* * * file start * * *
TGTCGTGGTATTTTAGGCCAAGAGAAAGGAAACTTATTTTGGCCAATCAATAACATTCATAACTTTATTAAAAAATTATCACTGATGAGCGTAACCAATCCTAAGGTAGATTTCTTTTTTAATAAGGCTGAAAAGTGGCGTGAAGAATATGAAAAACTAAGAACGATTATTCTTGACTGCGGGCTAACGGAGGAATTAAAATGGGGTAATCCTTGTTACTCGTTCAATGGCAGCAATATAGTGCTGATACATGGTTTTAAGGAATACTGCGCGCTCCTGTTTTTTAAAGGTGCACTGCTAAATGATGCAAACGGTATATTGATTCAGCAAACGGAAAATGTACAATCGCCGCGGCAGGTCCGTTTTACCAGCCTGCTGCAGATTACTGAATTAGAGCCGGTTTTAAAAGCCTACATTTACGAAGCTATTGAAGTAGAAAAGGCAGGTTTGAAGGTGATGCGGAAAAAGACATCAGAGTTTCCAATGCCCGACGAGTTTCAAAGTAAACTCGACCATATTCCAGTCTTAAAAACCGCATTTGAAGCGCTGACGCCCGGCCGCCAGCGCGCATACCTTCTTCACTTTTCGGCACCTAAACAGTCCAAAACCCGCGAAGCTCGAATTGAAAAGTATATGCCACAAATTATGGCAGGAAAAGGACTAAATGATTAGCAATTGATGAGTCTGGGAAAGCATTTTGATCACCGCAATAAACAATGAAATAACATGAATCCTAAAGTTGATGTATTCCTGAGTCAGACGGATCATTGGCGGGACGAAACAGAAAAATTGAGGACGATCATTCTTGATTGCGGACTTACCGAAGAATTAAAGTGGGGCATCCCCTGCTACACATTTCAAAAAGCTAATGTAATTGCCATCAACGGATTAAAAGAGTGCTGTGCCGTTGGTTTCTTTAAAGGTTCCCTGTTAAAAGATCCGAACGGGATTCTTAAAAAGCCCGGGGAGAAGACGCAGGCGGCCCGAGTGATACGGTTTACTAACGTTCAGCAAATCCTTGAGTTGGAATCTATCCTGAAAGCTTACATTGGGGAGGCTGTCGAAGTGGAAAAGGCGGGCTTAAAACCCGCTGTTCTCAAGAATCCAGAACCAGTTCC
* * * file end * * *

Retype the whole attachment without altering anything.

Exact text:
TGTCGTGGTATTTTAGGCCAAGAGAAAGGAAACTTATTTTGGCCAATCAATAACATTCATAACTTTATTAAAAAATTATCACTGATGAGCGTAACCAATCCTAAGGTAGATTTCTTTTTTAATAAGGCTGAAAAGTGGCGTGAAGAATATGAAAAACTAAGAACGATTATTCTTGACTGCGGGCTAACGGAGGAATTAAAATGGGGTAATCCTTGTTACTCGTTCAATGGCAGCAATATAGTGCTGATACATGGTTTTAAGGAATACTGCGCGCTCCTGTTTTTTAAAGGTGCACTGCTAAATGATGCAAACGGTATATTGATTCAGCAAACGGAAAATGTACAATCGCCGCGGCAGGTCCGTTTTACCAGCCTGCTGCAGATTACTGAATTAGAGCCGGTTTTAAAAGCCTACATTTACGAAGCTATTGAAGTAGAAAAGGCAGGTTTGAAGGTGATGCGGAAAAAGACATCAGAGTTTCCAATGCCCGACGAGTTTCAAAGTAAACTCGACCATATTCCAGTCTTAAAAACCGCATTTGAAGCGCTGACGCCCGGCCGCCAGCGCGCATACCTTCTTCACTTTTCGGCACCTAAACAGTCCAAAACCCGCGAAGCTCGAATTGAAAAGTATATGCCACAAATTATGGCAGGAAAAGGACTAAATGATTAGCAATTGATGAGTCTGGGAAAGCATTTTGATCACCGCAATAAACAATGAAATAACATGAATCCTAAAGTTGATGTATTCCTGAGTCAGACGGATCATTGGCGGGACGAAACAGAAAAATTGAGGACGATCATTCTTGATTGCGGACTTACCGAAGAATTAAAGTGGGGCATCCCCTGCTACACATTTCAAAAAGCTAATGTAATTGCCATCAACGGATTAAAAGAGTGCTGTGCCGTTGGTTTCTTTAAAGGTTCCCTGTTAAAAGATCCGAACGGGATTCTTAAAAAGCCCGGGGAGAAGACGCAGGCGGCCCGAGTGATACGGTTTACTAACGTTCAGCAAATCCTTGAGTTGGAATCTATCCTGAAAGCTTACATTGGGGAGGCTGTCGAAGTGGAAAAGGCGGGCTTAAAACCCGCTGTTCTCAAGAATCCAGAACCAGTTCC